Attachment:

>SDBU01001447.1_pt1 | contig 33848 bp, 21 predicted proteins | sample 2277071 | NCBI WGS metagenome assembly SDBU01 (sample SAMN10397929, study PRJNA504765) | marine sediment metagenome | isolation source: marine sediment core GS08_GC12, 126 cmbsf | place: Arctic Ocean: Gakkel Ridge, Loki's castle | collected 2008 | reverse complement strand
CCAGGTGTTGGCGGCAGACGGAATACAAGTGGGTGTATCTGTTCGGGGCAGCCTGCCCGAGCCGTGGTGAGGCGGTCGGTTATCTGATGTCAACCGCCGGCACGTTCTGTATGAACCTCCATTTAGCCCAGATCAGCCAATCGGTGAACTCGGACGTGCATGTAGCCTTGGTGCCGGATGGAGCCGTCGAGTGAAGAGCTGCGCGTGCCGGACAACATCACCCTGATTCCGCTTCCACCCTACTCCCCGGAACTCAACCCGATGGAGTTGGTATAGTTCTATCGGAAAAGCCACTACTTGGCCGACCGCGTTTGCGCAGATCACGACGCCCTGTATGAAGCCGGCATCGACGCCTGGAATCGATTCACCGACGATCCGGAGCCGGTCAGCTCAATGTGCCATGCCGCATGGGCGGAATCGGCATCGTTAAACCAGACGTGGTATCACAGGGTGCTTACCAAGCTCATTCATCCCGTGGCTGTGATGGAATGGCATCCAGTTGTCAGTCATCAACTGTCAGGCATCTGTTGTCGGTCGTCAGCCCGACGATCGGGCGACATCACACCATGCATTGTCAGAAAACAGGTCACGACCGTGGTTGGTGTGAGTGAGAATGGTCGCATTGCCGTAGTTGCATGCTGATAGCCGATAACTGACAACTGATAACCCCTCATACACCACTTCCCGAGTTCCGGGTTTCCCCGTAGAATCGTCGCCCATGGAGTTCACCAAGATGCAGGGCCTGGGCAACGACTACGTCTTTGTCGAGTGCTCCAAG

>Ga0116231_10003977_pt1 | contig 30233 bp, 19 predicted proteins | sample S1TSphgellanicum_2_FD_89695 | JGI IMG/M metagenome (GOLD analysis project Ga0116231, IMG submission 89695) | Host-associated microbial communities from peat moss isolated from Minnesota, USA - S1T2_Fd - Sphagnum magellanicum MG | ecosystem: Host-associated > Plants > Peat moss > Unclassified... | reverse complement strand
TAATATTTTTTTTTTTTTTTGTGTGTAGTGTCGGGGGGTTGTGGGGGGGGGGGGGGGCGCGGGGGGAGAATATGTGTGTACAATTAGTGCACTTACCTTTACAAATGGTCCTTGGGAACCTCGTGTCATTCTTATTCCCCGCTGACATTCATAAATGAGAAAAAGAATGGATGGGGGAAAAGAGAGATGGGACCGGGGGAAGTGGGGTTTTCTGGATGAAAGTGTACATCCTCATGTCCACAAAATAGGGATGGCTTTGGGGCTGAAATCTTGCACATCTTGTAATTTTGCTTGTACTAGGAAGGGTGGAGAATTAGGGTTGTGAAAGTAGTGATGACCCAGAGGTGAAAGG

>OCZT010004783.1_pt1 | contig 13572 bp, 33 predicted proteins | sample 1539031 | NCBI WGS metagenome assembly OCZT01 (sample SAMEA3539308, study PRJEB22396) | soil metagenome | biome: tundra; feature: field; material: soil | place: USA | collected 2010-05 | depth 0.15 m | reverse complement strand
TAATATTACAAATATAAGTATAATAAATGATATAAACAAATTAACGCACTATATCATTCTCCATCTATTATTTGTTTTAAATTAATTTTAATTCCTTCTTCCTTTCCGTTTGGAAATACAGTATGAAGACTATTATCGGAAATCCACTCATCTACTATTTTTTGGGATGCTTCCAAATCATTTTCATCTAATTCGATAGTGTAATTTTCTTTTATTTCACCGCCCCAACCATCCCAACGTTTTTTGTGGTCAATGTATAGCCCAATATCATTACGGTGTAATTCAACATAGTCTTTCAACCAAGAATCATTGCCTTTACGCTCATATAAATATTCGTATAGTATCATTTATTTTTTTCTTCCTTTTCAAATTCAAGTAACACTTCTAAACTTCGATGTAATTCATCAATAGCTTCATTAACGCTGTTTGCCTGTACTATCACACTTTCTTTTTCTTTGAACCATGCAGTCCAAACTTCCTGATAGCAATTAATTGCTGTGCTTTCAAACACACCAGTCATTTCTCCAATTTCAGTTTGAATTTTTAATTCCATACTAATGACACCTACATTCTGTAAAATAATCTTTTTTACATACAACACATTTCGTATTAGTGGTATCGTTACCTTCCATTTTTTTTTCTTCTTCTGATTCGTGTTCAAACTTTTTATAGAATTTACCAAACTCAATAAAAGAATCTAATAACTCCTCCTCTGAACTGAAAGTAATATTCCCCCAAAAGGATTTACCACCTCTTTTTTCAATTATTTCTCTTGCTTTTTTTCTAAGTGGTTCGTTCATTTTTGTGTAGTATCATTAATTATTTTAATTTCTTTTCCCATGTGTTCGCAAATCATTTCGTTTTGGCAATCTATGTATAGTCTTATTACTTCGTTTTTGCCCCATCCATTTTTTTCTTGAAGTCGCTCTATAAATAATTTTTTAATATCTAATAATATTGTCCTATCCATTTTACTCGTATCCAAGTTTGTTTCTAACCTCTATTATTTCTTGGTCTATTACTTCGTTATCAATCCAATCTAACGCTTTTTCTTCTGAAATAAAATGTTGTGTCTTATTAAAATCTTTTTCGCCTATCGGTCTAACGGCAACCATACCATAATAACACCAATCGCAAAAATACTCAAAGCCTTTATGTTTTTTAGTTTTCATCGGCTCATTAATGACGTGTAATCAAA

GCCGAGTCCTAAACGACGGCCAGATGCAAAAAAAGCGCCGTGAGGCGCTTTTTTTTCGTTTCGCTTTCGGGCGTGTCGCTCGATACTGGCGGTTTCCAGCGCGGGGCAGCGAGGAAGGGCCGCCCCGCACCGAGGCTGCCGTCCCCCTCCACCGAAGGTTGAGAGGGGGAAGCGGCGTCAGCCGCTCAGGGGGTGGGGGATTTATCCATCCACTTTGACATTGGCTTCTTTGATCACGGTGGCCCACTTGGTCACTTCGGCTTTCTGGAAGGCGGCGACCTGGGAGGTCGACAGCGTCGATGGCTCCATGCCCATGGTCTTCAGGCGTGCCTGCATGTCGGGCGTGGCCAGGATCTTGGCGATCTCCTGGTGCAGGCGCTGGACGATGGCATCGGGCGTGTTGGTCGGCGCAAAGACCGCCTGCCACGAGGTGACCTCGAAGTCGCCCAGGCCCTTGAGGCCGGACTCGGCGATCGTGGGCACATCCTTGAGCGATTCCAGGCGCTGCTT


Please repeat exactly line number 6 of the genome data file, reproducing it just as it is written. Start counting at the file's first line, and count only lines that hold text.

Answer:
TAATATTACAAATATAAGTATAATAAATGATATAAACAAATTAACGCACTATATCATTCTCCATCTATTATTTGTTTTAAATTAATTTTAATTCCTTCTTCCTTTCCGTTTGGAAATACAGTATGAAGACTATTATCGGAAATCCACTCATCTACTATTTTTTGGGATGCTTCCAAATCATTTTCATCTAATTCGATAGTGTAATTTTCTTTTATTTCACCGCCCCAACCATCCCAACGTTTTTTGTGGTCAATGTATAGCCCAATATCATTACGGTGTAATTCAACATAGTCTTTCAACCAAGAATCATTGCCTTTACGCTCATATAAATATTCGTATAGTATCATTTATTTTTTTCTTCCTTTTCAAATTCAAGTAACACTTCTAAACTTCGATGTAATTCATCAATAGCTTCATTAACGCTGTTTGCCTGTACTATCACACTTTCTTTTTCTTTGAACCATGCAGTCCAAACTTCCTGATAGCAATTAATTGCTGTGCTTTCAAACACACCAGTCATTTCTCCAATTTCAGTTTGAATTTTTAATTCCATACTAATGACACCTACATTCTGTAAAATAATCTTTTTTACATACAACACATTTCGTATTAGTGGTATCGTTACCTTCCATTTTTTTTTCTTCTTCTGATTCGTGTTCAAACTTTTTATAGAATTTACCAAACTCAATAAAAGAATCTAATAACTCCTCCTCTGAACTGAAAGTAATATTCCCCCAAAAGGATTTACCACCTCTTTTTTCAATTATTTCTCTTGCTTTTTTTCTAAGTGGTTCGTTCATTTTTGTGTAGTATCATTAATTATTTTAATTTCTTTTCCCATGTGTTCGCAAATCATTTCGTTTTGGCAATCTATGTATAGTCTTATTACTTCGTTTTTGCCCCATCCATTTTTTTCTTGAAGTCGCTCTATAAATAATTTTTTAATATCTAATAATATTGTCCTATCCATTTTACTCGTATCCAAGTTTGTTTCTAACCTCTATTATTTCTTGGTCTATTACTTCGTTATCAATCCAATCTAACGCTTTTTCTTCTGAAATAAAATGTTGTGTCTTATTAAAATCTTTTTCGCCTATCGGTCTAACGGCAACCATACCATAATAACACCAATCGCAAAAATACTCAAAGCCTTTATGTTTTTTAGTTTTCATCGGCTCATTAATGACGTGTAATCAAA